High winds shake the ponderosas. Golden pollen pours from male cones. Thunder growls above lava fields. Skies frown in nimbus clouds that lumber in from the west.
Pow! Lightning. Thunder buffaloes toward our home. Hail stomps the tender green plants. Ice plinks off our roof. Pace quickens. The full herd rumbles in a staccato of flying hooves. Flayed leaves.
Pollen dusts the passage. Silence. Not over yet. Treetops shimmy. Limbs flounder. Lightning strobes. Hail punctures. Rain floods. A great crescendo of pounding, surging, rushing, chorusing sound overtakes every niche of refuge.
One raven streaks by. Quiet. The air clears. Sunshine winks. Pine siskins ruffle wet feathers. A western tanager shines like an exotic fruit gusting in from the tropics. I pick up a marble-sized hail stone from the rubble. Not white. Flecked in gold.
The day began with a suspicious haze creeping through pines. Smoke? The sulphury hue is wrong. No wind. Breathe the dust of renewal. Like fine ash , the pollen filters through screen windows onto every surface in our house.
Before the hint of storm in the sleepy blue eye of morning, I trace the fog to its source. Study a cluster of male cones. Startled. For a moment, I’m looking at a maroon starfish with 19 arms radiating up from a tide pool of green needles. Each cone scale harbors a precious sack of pollen, and each grain possesses a pair of miniscule air bladders to balloon in the air as long and far as possible.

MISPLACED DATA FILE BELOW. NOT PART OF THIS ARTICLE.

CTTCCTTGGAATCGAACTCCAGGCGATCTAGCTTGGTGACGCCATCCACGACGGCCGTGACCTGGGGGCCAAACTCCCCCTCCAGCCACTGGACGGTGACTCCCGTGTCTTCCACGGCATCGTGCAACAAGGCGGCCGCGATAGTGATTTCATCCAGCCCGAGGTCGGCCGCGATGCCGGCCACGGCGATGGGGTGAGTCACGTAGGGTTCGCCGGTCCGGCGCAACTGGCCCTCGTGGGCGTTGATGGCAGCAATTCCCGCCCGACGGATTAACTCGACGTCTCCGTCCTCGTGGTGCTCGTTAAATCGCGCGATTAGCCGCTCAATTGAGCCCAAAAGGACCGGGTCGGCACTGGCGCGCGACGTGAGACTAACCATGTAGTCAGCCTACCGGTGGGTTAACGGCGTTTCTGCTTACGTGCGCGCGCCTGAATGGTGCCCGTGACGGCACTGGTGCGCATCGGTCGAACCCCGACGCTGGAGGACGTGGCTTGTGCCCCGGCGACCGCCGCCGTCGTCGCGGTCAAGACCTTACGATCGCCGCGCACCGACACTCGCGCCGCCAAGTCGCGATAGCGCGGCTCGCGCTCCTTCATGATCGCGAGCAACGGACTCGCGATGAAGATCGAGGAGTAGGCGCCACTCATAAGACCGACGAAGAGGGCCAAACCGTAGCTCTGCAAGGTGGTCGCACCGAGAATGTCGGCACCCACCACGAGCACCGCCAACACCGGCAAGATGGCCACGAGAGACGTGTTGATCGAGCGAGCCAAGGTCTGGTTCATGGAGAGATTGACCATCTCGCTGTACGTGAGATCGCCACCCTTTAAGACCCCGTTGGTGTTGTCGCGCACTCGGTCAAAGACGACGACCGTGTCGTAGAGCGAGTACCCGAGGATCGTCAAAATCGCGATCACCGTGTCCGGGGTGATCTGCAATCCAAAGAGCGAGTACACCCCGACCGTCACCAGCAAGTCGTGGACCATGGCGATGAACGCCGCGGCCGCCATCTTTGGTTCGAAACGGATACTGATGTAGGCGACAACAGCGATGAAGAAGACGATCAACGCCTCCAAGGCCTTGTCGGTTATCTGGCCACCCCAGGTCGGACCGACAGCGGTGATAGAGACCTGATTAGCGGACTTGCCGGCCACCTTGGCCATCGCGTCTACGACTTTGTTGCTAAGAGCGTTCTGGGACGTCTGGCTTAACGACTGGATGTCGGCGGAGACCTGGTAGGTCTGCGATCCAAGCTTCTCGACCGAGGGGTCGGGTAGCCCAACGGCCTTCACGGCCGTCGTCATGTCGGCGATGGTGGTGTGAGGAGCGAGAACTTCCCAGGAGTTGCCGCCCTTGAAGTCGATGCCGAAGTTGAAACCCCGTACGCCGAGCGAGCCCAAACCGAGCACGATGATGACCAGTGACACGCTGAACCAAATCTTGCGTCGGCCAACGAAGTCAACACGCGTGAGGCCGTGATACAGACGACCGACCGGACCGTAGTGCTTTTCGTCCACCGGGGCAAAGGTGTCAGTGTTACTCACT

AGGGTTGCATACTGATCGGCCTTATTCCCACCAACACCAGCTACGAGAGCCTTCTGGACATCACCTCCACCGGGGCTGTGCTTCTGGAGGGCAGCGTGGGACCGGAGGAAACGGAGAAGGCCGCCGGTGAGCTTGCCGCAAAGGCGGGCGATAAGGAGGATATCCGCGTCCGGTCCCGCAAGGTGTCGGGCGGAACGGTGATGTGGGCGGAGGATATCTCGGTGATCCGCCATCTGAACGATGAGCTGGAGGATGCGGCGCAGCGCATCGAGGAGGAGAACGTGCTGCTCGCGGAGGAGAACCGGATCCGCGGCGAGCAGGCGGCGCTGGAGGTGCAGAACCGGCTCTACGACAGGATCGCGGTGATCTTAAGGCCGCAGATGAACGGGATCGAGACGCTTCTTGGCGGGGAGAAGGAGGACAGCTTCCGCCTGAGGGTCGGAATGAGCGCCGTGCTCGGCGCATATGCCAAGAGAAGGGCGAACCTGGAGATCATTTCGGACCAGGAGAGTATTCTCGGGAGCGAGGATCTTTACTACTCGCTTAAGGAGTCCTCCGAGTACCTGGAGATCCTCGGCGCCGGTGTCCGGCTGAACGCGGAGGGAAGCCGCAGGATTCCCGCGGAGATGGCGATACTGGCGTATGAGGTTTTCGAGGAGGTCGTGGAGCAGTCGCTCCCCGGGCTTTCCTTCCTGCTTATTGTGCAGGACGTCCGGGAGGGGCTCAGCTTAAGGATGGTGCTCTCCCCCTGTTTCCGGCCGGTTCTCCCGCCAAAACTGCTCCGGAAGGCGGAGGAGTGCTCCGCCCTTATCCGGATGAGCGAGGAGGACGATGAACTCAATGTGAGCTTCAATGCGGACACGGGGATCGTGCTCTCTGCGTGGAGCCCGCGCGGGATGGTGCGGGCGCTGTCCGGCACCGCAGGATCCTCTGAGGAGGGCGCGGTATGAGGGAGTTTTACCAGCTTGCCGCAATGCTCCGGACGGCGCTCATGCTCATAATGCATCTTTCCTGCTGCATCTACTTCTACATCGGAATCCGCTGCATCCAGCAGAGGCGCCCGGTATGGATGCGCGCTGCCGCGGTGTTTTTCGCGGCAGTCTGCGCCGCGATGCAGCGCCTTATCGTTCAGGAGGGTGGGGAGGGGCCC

Flick the cone. Pooof! Magic steams away. So what is going on? Many ponderosas are bursting with male and female cones in a jubilance that reaches this level only every few years. The male staminate cones are a short-lived, late spring phenomenon. The female or ovulate cones grow higher up, a strategy to avoid pollination from a male cone of the same tree.
While the male cones remind me of starfish, the female scales are sea urchin-like, but not prickly. Each slightly open scale is a seductive invitation for pollen to tickle her sticky fluid that she absorbs to draw the grains deep to the base of the scale. Here, two ovules await pollination. When her whole cone is filled with the pleasure of pollen, her scales seal tight. The protected seeds grow in cones that will ripen a year and a half later.
This morning, I walk through our backyard forest of pines to the lava shore. The air is shorn clean. The sky a forget-me-not blue. Canyon wren song flutes down from the rocks. The forest floor is laced in green needles. Single male pollen cones curl like caterpillars.
Climbing up on basalt rocks patterned in lichen, I can stand higher to a nearby pine, close enough to inspect a fresh female cone. Her sticky ooze glitters in the brilliance of after-storm. The cone is the size and color of a ripe raspberry. Fingers on the succulent cone, I touch the promise of a sky-scraping tree that dances to hooves of hail.